It's not so much the Dolphins defense that has the heavy lifting to do this summer. The unit was already fairly stout last year to begin with, and Miami added some quality free agents on that side of the ball -- linebackers Dannell Ellerbe and Philip Wheeler and cornerback Brent Grimes -- who should increase the Dolphins' speed and athleticism. In the draft, the defense got more help with the addition of one of the premier pass rushers available, defensive end Dion Jordan of Oregon, who went third overall, as well as a pair of cornerbacks in Boise State's Jamar Taylor and Utah State's Will Davis in rounds 2 and 3, respectively. Davis, especially, has been an upgrade out of this year's draft class, while Taylor struggled to stay healthy and on the field early in camp.

But the Dolphins offense, ranked 27th in the league last season with 18 points per game, has managed only baby steps so far this preseason. Last week's 27-3 win at Jacksonville represented definite progress compared to Miami's sloppy Hall of Fame Game loss to Dallas in its early opener, but the pace of fully integrating high-priced deep-threat receiver Mike Wallace, play-making tight end Dustin Keller and reliable slot receiver Brandon Gibson -- all free-agent additions -- into the passing game has been relatively slow.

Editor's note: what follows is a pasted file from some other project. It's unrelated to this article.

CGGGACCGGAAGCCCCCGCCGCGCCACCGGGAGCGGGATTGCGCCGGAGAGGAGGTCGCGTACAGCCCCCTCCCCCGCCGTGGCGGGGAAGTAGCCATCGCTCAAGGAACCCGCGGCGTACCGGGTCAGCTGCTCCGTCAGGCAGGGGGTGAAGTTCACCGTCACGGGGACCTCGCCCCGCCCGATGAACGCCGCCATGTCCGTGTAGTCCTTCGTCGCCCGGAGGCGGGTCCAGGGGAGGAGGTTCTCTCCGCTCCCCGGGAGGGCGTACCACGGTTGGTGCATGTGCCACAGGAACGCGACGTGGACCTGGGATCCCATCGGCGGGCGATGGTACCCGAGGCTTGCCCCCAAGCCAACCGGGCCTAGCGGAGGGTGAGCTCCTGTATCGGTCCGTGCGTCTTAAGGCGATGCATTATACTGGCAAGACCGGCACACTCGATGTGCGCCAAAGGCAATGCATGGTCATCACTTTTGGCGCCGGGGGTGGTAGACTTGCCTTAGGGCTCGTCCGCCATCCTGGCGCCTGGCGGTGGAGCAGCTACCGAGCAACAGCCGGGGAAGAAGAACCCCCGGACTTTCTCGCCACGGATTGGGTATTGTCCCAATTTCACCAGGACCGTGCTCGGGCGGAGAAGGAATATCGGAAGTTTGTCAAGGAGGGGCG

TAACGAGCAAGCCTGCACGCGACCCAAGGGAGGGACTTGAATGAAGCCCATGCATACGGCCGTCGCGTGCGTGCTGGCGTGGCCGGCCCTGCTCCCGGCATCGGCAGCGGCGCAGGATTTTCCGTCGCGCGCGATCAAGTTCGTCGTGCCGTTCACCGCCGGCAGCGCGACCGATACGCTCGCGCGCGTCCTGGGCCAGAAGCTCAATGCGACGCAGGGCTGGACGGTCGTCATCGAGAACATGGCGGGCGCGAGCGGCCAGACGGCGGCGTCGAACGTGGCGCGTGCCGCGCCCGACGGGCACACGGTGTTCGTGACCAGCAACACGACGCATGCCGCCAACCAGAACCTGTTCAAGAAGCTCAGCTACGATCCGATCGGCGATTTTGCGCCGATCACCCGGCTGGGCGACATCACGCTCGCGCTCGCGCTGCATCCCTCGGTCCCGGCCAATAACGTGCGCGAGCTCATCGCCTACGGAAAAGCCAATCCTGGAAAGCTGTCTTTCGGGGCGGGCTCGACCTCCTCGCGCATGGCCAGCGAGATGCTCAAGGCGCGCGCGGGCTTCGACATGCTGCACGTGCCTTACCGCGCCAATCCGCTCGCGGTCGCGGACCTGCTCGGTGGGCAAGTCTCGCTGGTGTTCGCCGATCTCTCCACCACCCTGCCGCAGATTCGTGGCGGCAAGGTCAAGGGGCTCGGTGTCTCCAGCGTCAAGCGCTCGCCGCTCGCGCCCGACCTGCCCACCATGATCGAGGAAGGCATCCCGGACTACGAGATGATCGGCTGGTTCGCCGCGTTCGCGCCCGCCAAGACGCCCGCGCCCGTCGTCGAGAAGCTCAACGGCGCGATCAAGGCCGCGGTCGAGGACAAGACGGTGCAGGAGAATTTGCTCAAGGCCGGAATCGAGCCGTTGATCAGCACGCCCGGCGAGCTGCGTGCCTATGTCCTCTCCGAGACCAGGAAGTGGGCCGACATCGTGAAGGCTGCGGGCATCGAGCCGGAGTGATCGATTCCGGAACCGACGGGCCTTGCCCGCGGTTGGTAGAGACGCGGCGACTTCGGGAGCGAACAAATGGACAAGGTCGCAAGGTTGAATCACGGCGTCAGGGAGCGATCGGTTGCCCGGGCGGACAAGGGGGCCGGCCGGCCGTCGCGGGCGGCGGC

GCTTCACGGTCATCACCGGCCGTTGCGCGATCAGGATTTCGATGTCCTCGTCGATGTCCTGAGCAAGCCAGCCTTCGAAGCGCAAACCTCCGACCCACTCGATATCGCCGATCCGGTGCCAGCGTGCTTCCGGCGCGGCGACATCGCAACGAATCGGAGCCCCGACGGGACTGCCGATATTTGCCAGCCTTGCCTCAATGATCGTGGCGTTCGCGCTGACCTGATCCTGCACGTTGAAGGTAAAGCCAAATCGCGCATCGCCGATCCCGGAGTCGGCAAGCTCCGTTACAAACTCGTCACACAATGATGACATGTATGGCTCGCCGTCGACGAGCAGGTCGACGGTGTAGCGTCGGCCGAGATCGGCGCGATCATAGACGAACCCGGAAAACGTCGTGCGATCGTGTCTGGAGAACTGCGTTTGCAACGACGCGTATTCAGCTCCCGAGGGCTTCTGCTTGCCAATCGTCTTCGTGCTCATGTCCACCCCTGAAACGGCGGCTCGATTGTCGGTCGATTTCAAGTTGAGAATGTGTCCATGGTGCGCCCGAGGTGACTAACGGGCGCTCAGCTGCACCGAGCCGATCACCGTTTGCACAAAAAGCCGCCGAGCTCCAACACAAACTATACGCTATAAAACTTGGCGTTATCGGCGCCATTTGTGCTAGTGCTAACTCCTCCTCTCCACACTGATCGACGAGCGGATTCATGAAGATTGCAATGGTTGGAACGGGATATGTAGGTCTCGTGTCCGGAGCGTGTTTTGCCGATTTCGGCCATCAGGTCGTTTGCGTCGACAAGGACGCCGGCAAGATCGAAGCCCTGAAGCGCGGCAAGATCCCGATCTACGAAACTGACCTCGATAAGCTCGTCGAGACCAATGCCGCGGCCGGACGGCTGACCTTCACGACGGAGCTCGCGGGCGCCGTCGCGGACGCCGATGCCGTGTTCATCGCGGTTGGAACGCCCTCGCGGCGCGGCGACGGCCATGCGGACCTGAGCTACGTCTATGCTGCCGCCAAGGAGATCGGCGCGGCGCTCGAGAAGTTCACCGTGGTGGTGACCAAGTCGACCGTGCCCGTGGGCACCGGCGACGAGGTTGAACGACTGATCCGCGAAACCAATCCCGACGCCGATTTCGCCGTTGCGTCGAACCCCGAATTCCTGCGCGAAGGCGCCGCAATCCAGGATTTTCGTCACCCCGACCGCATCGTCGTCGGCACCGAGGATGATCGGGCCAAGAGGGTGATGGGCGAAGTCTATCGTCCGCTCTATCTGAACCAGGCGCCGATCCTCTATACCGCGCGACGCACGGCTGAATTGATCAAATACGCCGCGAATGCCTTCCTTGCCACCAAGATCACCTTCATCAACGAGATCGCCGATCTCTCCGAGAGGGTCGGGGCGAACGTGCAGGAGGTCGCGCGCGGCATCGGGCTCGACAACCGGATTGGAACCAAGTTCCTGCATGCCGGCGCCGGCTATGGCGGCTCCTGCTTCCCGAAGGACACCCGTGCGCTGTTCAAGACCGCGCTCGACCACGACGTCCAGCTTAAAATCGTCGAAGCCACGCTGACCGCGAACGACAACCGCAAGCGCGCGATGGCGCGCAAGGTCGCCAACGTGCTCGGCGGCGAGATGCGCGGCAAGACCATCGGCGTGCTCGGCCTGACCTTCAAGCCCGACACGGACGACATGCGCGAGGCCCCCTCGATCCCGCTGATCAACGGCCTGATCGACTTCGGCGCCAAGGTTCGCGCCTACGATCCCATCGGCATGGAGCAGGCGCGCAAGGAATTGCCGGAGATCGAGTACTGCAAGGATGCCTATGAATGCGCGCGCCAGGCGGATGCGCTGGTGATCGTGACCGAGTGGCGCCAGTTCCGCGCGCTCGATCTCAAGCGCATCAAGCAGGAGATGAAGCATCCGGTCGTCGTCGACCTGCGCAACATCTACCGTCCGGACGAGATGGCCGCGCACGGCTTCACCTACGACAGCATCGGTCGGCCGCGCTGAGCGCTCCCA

Wallace missed a good chunk of camp with a groin injury before returning last week and hasn't yet provided the vertical threat that Miami was in dire need of last season, when it had just 42 pass plays of 20-plus-yards, ranking 24th overall. He and second-year quarterback Ryan Tannehill simply haven't had enough time to work on their passing-game rapport, though Keller and Gibson have started to make their presence felt, with Keller catching a 22-yard touchdown pass from Tannehill in the win against the Jaguars.